Health IT needs to be seen but not heard

You may be forgiven after reading some of my articles for thinking that I’m somehow “anti-health care information technology.” It’s a subject that I’ve written a lot about over the last couple of years, mainly because I feel passionately that our use of information technology at the frontlines of health care needs to drastically improve.

But let me start first by making a confession: I love information technology. I am just as hooked on my iPhone as anyone else, regularly use social media, and carry my laptop around with me most places I go. OK, let me rephrase: I love good information technology. Products and services that make our lives more connected, seamless, efficient and ultimately — better.

Where we’ve gone a bit wrong however in health care is that as we’ve rushed to make hospitals and clinics fully computerized, we have not correctly reconciled the IT solutions with frontline clinical workflow. The world of health care and information technology never came together to acknowledge one simple fact: Health care is very different from most other arenas. It is uniquely personal and emotional. It’s about human relationships, face-to-face communication, and empathy. Ours is a profession centered on human beings and compassion. Those are things that no computer can ever get to.

One other crucial point is this: The majority of our patients who require health care at the moment are not from the computer literate generation and, for at least the next couple of decades, this is likely to remain the case. Whether our profession will eventually lose its requirement for human interaction is something we won’t know for a while — but for now, it stays.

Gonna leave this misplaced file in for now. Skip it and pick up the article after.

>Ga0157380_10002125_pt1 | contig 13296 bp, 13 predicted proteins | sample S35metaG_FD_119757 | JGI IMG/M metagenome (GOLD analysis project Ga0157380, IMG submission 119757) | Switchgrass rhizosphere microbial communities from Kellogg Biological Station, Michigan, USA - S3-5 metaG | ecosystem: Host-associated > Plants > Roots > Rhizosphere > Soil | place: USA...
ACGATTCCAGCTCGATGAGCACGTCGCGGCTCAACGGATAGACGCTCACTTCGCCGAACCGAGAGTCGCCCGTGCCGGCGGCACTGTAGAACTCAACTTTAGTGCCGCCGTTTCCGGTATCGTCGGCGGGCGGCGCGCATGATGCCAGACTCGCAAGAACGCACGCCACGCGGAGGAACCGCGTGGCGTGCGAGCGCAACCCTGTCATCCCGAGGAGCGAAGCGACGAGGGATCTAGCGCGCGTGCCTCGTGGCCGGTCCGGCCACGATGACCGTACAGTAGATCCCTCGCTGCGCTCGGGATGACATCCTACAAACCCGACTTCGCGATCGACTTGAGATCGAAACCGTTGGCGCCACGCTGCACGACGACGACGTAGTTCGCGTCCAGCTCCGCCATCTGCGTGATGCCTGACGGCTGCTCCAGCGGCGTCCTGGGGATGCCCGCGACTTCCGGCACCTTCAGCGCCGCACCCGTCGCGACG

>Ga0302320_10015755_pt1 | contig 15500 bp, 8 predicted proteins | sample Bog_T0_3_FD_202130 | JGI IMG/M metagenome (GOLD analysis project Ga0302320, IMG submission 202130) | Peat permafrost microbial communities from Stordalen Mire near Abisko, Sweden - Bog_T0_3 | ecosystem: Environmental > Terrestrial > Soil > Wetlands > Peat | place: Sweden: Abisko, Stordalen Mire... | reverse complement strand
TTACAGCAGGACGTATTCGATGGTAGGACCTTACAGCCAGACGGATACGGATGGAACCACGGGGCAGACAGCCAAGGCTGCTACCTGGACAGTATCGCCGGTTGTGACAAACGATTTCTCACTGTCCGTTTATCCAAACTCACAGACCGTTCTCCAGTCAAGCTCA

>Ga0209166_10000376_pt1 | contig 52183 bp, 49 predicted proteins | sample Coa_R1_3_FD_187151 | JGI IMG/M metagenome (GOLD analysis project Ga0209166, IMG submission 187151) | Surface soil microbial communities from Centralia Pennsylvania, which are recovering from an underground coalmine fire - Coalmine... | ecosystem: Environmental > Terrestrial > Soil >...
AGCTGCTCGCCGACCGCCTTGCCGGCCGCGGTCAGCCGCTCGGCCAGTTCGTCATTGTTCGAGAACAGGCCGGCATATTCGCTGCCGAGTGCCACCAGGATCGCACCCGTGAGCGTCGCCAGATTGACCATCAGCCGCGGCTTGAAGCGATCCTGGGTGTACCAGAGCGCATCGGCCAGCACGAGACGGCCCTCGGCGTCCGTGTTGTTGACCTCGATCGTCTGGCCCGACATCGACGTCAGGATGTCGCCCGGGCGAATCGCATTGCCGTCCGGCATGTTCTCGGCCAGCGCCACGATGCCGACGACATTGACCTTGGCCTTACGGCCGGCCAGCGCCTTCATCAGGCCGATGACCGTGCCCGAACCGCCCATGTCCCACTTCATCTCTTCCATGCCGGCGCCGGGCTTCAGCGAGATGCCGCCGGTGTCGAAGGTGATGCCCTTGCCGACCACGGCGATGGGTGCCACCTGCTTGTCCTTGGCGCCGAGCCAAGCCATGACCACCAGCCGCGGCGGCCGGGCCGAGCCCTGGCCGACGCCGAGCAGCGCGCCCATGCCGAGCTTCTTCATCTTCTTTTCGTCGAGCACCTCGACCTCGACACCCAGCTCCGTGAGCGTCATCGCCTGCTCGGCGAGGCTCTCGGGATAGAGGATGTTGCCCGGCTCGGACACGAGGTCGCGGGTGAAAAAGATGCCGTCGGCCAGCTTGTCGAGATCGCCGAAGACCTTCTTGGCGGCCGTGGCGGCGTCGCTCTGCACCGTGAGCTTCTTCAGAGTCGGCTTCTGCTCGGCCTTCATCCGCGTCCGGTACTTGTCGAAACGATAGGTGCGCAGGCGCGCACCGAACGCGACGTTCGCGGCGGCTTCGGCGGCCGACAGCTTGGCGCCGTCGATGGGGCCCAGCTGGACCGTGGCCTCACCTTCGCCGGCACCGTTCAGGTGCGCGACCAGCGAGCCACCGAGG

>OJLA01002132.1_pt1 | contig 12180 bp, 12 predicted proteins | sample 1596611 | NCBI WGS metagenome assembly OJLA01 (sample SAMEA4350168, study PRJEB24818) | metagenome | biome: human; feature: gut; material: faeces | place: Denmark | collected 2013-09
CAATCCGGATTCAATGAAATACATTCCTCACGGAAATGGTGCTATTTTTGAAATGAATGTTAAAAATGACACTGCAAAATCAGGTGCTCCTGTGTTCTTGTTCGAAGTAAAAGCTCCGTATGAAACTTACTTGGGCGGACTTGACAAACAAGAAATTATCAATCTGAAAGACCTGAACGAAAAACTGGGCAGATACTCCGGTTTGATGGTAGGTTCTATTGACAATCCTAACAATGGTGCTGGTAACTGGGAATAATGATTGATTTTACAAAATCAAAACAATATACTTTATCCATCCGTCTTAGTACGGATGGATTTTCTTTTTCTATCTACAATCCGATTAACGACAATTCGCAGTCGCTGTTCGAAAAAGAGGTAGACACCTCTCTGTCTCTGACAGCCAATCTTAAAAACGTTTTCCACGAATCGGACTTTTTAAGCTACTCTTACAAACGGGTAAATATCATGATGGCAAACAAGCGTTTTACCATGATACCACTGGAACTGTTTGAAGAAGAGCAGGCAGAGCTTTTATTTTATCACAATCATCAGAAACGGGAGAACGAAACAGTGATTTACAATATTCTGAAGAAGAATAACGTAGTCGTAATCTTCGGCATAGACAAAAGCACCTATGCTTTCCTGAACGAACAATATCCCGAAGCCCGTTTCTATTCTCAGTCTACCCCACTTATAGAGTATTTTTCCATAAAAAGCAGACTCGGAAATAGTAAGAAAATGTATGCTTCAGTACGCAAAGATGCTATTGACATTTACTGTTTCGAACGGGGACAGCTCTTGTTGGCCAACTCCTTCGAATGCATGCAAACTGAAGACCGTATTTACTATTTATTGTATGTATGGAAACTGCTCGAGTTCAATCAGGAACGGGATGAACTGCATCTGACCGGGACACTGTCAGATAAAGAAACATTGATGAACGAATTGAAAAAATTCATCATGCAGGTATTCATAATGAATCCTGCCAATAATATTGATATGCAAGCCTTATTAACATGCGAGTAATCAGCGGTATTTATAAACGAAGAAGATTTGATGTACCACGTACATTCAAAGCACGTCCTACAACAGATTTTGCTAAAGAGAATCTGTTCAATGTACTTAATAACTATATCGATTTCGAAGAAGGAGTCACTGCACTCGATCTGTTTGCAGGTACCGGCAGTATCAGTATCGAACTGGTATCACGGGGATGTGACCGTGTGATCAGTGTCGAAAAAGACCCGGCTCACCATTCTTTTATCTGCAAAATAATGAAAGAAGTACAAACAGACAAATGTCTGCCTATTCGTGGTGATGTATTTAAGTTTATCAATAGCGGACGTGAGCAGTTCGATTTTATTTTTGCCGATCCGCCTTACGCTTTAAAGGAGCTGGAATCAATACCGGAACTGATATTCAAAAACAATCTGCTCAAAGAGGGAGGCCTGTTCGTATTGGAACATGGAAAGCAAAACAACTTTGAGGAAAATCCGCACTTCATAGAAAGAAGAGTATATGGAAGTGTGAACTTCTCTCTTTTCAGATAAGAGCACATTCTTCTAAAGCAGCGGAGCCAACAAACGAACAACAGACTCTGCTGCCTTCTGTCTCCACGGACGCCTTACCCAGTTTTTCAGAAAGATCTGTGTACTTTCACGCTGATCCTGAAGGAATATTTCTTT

Physicians and nurses overwhelmingly want to work with better designed IT systems that are fast and easy to use, allowing them to be more productive and of course, take them back to where they belong: with their patients. Nobody wants to go back to the bad old days of paper charts and illegible handwriting. But we do need an improvement in the world of health care IT and the amount of time we are having to spend navigating cumbersome systems. Research backs this up, with some studies suggesting that physicians are now spending as little as 10 percent of their day in direct patient care — an alarming statistic.

So as we move forward, instead of IT interfering directly with the doctor-patient (or even nurse-patient) relationship, what we need is a seamless relationship as follows. For extra fun, I’m going to call this the Dhand Health IT Triangle:


This is a visual representation of what all health care IT of the future should look like. Unfortunately, what we have at the moment is more of a straight line:


This line represents the computer or IT system coming directly in between the physician and patient, interfering with the relationship and frequently acting as a barrier to good patient care. The ideal solutions of the future will be seen and not heard, working with doctors and patients to make health care better. They will be super-efficient, mobile and fully optimized with frontline clinical workflow.

As we move forward with technology, we need more triangles and fewer straight lines.

Suneel Dhand is an internal medicine physician and author of three books, including Thomas Jefferson: Lessons from a Secret Buddha. He is the founder and director, HealthITImprove, and blogs at his self-titled site, Suneel Dhand.

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